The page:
An Artists Guide to Blogging, Fame and Fortune

Why running a blog might be good for you
It can reveal something about the artist, that their work alone cannot communicate. Its something personal. Everyone has a very subjective perception. For example:"when I say artists, I mean people who paint great figurative paintings with impact". For someone else an artist smashes just paint onto a canvas to create abstract art.

Through a blog you gain more knowledge about the person behind the art and their goals, and its a matter of a few sentences to find out if there is a "same wavelength". Sure when you like the art of an artist, you don´t necessarily need to like the artist behind and vice versa. But in case you want hire an artist for a project this wavelength thing suddenly becomes more weight.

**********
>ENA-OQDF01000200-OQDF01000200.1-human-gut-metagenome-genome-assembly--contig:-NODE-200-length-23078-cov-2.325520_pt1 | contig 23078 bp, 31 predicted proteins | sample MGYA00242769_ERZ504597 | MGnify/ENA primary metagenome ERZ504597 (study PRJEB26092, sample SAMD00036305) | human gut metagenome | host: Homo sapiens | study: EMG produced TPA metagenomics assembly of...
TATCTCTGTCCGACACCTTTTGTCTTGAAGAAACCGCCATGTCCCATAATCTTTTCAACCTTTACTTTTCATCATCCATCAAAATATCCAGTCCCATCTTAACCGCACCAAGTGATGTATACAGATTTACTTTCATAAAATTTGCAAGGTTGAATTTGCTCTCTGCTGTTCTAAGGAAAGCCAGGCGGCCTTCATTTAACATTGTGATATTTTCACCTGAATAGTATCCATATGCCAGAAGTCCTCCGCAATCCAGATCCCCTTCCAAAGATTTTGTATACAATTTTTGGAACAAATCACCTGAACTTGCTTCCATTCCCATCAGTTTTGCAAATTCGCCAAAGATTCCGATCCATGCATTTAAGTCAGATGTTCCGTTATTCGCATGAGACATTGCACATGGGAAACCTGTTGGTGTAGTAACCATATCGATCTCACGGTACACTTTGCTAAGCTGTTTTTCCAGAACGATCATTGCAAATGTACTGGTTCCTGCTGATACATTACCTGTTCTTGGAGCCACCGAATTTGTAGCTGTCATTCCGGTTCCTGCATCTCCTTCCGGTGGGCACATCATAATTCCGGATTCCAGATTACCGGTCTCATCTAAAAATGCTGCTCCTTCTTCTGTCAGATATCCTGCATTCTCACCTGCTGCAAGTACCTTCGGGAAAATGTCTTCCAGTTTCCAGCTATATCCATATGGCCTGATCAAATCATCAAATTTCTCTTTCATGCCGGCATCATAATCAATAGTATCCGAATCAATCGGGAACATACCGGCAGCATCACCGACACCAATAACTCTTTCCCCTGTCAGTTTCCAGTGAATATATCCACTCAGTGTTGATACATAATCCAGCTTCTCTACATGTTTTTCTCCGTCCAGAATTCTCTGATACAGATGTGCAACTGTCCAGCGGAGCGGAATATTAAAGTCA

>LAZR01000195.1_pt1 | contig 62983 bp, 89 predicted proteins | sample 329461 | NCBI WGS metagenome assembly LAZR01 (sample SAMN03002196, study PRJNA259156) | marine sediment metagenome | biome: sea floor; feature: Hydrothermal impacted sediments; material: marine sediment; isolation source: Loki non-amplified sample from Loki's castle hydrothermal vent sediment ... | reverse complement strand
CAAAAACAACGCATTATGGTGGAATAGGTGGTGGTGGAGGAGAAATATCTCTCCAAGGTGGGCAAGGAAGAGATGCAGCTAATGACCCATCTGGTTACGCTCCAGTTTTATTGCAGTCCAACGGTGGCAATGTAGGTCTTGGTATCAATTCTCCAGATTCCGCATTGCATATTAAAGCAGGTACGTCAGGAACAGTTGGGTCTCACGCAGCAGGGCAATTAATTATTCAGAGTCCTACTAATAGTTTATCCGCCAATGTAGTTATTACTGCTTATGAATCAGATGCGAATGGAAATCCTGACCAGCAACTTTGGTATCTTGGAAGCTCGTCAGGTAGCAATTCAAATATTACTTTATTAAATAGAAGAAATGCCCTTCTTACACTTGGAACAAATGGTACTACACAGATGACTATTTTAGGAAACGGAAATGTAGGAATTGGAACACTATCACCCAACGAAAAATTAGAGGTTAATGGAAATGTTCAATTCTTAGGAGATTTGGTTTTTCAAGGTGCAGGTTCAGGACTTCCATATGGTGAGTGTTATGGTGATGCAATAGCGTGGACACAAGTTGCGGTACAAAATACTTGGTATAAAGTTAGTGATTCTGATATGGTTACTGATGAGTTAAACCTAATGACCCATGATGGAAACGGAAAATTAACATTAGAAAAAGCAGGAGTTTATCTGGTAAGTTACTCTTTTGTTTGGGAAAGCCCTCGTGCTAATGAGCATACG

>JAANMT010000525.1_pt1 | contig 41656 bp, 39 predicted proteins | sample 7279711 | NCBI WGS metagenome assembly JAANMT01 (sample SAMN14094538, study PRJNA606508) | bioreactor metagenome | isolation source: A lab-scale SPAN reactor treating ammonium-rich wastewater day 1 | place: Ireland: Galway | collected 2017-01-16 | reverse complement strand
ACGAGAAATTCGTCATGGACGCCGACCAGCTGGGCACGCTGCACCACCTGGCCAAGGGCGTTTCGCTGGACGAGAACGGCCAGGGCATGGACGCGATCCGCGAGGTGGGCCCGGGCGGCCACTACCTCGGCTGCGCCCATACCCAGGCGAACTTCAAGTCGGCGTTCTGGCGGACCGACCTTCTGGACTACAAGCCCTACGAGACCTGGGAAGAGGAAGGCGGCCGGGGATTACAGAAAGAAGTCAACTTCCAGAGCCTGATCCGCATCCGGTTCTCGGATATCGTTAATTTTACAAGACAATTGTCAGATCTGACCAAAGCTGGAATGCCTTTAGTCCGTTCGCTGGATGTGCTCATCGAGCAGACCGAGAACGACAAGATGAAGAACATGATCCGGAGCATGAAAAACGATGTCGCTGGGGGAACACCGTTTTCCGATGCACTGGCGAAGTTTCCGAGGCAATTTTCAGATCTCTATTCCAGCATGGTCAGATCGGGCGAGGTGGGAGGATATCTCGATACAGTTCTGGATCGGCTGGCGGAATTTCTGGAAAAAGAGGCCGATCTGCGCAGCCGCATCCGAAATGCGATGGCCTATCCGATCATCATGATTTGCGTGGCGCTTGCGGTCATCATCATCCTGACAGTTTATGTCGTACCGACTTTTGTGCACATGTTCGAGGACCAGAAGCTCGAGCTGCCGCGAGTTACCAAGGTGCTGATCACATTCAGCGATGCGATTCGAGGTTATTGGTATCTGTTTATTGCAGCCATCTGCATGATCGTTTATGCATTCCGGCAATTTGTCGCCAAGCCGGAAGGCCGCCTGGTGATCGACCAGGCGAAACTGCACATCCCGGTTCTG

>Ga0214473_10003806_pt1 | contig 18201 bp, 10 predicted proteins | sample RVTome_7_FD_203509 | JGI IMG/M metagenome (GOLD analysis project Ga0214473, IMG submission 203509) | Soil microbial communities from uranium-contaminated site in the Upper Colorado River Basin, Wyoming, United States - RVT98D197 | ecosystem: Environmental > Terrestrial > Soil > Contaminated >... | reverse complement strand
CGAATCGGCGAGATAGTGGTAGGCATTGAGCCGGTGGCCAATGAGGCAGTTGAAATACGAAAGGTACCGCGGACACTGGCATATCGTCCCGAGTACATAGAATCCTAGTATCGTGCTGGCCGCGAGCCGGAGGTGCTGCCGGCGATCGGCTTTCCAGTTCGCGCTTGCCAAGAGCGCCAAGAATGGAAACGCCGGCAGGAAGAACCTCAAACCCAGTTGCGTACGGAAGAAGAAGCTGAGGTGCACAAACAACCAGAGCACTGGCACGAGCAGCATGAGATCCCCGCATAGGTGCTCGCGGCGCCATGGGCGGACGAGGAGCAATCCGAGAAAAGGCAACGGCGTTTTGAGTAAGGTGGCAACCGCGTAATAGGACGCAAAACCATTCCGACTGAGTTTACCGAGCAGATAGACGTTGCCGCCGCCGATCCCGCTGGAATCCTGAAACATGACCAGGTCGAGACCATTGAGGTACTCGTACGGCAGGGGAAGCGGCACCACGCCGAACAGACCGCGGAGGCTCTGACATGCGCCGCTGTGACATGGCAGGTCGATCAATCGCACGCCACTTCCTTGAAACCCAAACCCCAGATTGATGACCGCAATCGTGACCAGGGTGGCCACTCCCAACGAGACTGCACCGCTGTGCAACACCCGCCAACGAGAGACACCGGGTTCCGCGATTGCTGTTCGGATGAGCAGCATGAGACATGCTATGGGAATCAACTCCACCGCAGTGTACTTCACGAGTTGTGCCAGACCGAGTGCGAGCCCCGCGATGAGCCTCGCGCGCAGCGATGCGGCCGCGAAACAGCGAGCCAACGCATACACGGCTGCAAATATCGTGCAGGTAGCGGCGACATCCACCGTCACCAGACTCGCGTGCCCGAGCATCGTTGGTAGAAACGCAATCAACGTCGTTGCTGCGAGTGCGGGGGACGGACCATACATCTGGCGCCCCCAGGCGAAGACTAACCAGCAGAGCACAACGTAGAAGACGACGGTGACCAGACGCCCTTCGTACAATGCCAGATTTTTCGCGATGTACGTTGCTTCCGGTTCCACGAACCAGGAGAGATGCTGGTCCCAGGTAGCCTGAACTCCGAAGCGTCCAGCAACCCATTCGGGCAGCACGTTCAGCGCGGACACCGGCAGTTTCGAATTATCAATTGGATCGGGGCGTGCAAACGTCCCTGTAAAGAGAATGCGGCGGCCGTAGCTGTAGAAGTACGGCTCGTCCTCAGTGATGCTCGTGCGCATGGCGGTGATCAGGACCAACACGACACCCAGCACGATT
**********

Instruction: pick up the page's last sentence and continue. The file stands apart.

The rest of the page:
I have another post discussing this question:" artists, why do you blog?" and I´m still interested to hear my fellow artists reasons.

When I get asked why I do blog, my answer is simple; its my opportunity to share my passion in a personal manner. I want to help others. I want to make a difference.

In a perfect world....
... probably everyone should just do what they can best, a writer should write, an artist should paint a salesman should sell and a blogger should blog.

But, in our world, an artist has to be the blogger, copywriter, marketer, manager, salesman, creative director, designer, web-developer, programmer, entrepreneur, coach, psychotherapist, clerk...
you name it.
If any artist would ever get the financial compensation for all these jobs he has to do on a regular basis, no one ever would become a manager anymore:-)